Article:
For instance, while the Volkel airbase in the Netherlands, rumored to be the home to a few dozen American nukes, is given clear, high resolution treatment on Google Maps, the image has been blurred out by Bing.

    Satellite snaps of the Volkel airbase in the Netherlands. The left frame shows Google Maps, the right Bing Maps.
    © Photo : Google Maps, Bing Maps
    Satellite snaps of the Volkel airbase in the Netherlands. The left frame shows Google Maps, the right Bing Maps.

    Even the appearance of blurred out sections of maps rarely helps, with curious users simply turning to other US or even foreign mapping services to discover what it is their government so desperately wants to hide.

    Don't Say Cheese!

    In 2007, with the war in Iraq at its pre-Daesh apogee, the US Army mysteriously lost four AH-64 helicopters in a single day, the choppers were destroyed on the ground by mortar shelling. Five years later, the US Army published a press release admitting that Iraqi insurgents had gotten their hands on the exact coordinates of the US helicopters by looking through geotagged photos taken by US troops online. Ever since, all branches of the military have provided troops deployed in overseas wars with nifty guides on how to avoid giving away their locations through geotagging, with the Army emphasizing that the best way to avoid doing so is to "disable the GPS function on your smartphone."

    In this March 16, 2011, file photo Army Staff Sgt. Christopher Seeman, right, of Kalispell, Mont., takes the oath of re-enlistment as Spc. Brian Martinez, center, of Aurora, Ill., holds up a American flag in front of an Apache helicopter during a ceremony at Camp Taji, north of Baghdad, Iraq.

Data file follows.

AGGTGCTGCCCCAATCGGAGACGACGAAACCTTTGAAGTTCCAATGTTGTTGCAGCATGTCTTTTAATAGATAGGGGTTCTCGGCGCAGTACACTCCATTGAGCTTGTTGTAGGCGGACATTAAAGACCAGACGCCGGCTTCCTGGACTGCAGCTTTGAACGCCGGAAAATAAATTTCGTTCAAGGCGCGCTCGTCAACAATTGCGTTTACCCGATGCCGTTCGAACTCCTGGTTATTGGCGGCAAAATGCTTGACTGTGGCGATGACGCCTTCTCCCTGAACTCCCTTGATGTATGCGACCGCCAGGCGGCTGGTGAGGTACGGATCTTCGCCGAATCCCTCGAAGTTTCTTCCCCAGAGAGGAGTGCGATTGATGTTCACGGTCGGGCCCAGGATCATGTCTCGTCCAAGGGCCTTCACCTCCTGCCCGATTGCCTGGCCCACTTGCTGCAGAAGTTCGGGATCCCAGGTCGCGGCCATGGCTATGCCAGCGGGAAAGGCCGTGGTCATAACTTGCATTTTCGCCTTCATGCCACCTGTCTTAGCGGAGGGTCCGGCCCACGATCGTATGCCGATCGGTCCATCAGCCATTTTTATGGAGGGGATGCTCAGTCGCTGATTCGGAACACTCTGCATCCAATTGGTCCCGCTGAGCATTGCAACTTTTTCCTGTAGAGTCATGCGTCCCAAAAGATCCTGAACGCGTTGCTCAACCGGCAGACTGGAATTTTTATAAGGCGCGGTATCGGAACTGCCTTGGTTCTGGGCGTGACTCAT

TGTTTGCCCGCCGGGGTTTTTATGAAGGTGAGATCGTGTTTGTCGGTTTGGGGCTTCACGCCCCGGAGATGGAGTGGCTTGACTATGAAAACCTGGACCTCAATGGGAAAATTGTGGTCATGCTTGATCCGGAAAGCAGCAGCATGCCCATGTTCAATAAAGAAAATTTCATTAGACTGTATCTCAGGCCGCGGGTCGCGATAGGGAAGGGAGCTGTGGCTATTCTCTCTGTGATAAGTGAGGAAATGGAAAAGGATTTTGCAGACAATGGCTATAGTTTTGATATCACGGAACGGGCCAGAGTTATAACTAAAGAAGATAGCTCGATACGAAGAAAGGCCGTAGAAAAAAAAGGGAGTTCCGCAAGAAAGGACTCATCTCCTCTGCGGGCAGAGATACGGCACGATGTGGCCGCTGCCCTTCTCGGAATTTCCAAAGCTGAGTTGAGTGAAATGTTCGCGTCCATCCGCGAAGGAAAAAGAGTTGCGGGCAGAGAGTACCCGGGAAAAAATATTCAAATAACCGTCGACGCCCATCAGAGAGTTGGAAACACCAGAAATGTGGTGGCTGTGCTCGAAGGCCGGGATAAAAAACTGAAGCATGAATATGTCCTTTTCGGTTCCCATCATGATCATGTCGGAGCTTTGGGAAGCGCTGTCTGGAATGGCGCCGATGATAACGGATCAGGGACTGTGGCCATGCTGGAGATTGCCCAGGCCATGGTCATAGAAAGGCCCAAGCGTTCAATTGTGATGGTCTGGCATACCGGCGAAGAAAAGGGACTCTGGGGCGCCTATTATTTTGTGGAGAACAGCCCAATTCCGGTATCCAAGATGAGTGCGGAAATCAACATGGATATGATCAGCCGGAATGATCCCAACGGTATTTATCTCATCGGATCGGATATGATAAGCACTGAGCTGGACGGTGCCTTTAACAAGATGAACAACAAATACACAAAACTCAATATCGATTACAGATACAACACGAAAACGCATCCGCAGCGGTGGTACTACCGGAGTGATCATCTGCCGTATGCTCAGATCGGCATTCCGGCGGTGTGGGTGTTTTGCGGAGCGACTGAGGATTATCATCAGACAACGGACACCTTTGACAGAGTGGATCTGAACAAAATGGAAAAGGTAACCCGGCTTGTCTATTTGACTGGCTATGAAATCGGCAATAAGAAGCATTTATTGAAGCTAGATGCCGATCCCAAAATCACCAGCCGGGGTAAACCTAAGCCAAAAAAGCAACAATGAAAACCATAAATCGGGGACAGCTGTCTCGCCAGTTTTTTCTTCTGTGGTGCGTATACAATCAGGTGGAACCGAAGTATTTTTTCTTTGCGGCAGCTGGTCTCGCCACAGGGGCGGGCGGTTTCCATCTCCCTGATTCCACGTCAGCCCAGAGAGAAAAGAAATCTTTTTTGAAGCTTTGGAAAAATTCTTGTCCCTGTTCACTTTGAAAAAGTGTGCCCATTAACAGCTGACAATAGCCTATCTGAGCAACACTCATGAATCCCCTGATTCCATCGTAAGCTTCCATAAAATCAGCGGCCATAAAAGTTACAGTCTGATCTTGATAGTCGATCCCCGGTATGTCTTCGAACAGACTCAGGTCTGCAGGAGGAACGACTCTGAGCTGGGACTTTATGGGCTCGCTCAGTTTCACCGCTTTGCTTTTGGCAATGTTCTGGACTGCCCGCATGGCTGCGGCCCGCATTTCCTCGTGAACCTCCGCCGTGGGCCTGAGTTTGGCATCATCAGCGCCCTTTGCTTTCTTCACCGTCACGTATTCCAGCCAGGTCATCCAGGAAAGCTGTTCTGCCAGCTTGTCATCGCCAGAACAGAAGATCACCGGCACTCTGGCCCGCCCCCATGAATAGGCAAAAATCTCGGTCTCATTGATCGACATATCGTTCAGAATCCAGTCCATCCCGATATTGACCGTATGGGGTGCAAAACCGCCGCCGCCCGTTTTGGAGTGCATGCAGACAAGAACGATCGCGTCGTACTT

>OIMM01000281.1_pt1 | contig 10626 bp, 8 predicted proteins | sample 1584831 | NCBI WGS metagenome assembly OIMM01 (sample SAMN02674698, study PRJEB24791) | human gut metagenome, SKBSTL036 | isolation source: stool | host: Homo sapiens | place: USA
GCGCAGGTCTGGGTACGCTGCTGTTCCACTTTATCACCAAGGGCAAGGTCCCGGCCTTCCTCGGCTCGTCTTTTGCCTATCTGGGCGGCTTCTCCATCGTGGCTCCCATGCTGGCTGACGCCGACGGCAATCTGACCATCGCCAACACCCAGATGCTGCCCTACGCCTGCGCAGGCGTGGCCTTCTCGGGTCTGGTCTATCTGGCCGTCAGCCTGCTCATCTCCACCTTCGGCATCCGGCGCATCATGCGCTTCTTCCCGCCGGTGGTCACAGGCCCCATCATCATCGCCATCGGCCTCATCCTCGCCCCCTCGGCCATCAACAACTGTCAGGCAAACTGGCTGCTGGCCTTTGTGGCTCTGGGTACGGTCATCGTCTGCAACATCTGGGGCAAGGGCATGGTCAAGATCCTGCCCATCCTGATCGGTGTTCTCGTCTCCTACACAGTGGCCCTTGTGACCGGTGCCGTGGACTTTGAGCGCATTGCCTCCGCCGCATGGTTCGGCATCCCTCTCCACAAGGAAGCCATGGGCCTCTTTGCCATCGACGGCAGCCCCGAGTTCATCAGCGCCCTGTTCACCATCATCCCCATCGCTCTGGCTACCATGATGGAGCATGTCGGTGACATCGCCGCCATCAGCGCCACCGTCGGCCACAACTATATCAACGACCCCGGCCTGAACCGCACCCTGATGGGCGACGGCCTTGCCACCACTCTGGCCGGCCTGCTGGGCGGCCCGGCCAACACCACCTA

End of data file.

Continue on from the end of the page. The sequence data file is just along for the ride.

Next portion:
© AP Photo / Maya Alleruzzo
    In this March 16, 2011, file photo Army Staff Sgt. Christopher Seeman, right, of Kalispell, Mont., takes the oath of re-enlistment as Spc. Brian Martinez, center, of Aurora, Ill., holds up a American flag in front of an Apache helicopter during a ceremony at Camp Taji, north of Baghdad, Iraq.

    But with approximately 300,000 US troops stationed in nearly 800 military bases in over 70 countries around the world, its anyone's guess as to whether every single one of them got the memo. As a story from Afghanistan in 2012 revealed, the Taliban had apparently taken up creating fake Facebook profiles with photos of pretty girls to entice US troops into providing them with sensitive data. Since that incident, the military was forced to issue specific instructions to troops not to friend people that they do not know in real life.

    And if even the cave-dwelling Taliban knows how to use the power of the internet to extract secrets from the US military, one can only imagine what other military powers, companies, or other non-state actors might be up to. 

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    Tags:
    compilation, data leak, intelligence, technology, Internet, US military, US